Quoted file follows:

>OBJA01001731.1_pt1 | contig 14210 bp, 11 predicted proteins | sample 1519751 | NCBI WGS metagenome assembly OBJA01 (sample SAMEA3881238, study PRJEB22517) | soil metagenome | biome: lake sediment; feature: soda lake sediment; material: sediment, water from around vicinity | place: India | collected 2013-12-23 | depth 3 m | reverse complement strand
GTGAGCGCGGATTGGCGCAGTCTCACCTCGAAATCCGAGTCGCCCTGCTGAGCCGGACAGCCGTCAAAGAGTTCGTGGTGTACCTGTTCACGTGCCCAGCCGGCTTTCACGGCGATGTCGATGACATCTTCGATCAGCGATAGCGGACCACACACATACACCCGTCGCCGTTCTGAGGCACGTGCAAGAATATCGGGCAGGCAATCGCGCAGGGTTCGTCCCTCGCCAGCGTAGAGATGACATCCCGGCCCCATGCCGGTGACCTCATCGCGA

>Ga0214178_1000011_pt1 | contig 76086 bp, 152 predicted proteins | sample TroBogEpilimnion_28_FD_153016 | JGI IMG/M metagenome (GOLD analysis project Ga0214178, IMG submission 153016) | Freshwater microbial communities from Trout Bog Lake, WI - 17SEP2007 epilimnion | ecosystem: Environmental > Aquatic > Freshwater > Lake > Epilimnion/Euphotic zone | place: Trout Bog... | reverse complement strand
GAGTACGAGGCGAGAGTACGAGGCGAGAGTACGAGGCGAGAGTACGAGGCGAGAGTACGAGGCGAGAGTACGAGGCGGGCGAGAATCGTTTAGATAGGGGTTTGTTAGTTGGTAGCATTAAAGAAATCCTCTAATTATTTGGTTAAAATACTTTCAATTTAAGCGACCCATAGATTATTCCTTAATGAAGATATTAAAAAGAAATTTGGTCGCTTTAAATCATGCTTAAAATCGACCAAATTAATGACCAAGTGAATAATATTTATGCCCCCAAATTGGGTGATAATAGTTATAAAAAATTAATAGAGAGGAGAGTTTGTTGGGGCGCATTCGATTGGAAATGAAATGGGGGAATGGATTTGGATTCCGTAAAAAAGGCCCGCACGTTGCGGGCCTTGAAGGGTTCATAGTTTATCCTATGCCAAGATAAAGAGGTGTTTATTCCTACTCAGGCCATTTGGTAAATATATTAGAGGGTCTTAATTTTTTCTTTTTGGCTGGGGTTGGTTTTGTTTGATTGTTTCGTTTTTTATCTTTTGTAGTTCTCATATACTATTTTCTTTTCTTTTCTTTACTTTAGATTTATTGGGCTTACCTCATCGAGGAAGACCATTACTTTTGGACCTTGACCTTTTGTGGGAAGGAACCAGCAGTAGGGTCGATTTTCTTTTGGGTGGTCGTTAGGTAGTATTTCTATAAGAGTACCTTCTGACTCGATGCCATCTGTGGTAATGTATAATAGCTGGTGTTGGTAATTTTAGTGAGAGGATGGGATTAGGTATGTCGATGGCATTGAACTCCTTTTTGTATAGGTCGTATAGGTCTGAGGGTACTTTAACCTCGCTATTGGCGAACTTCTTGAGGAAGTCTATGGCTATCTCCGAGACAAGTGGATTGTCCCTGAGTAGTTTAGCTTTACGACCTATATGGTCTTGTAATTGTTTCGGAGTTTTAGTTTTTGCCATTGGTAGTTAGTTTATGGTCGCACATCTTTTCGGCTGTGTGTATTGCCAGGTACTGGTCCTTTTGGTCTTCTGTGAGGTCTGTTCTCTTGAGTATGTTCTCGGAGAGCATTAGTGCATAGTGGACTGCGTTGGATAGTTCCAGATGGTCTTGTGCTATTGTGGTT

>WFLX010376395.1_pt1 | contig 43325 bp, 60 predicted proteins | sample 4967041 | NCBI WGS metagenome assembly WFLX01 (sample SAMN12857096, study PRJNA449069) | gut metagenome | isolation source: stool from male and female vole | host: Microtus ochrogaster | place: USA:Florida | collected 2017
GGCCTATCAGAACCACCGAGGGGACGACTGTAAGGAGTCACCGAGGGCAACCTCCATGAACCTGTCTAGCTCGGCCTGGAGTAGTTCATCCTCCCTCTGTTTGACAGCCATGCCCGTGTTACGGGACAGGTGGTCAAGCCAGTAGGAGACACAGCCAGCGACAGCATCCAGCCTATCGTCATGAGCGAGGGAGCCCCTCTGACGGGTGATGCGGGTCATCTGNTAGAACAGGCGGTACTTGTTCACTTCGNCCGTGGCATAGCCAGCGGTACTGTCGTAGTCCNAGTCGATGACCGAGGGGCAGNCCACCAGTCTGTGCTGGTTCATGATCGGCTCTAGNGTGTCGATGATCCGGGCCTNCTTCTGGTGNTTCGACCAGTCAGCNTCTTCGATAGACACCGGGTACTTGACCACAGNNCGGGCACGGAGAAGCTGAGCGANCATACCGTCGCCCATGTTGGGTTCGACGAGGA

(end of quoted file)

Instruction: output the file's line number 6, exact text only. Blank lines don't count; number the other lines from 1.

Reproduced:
GGCCTATCAGAACCACCGAGGGGACGACTGTAAGGAGTCACCGAGGGCAACCTCCATGAACCTGTCTAGCTCGGCCTGGAGTAGTTCATCCTCCCTCTGTTTGACAGCCATGCCCGTGTTACGGGACAGGTGGTCAAGCCAGTAGGAGACACAGCCAGCGACAGCATCCAGCCTATCGTCATGAGCGAGGGAGCCCCTCTGACGGGTGATGCGGGTCATCTGNTAGAACAGGCGGTACTTGTTCACTTCGNCCGTGGCATAGCCAGCGGTACTGTCGTAGTCCNAGTCGATGACCGAGGGGCAGNCCACCAGTCTGTGCTGGTTCATGATCGGCTCTAGNGTGTCGATGATCCGGGCCTNCTTCTGGTGNTTCGACCAGTCAGCNTCTTCGATAGACACCGGGTACTTGACCACAGNNCGGGCACGGAGAAGCTGAGCGANCATACCGTCGCCCATGTTGGGTTCGACGAGGA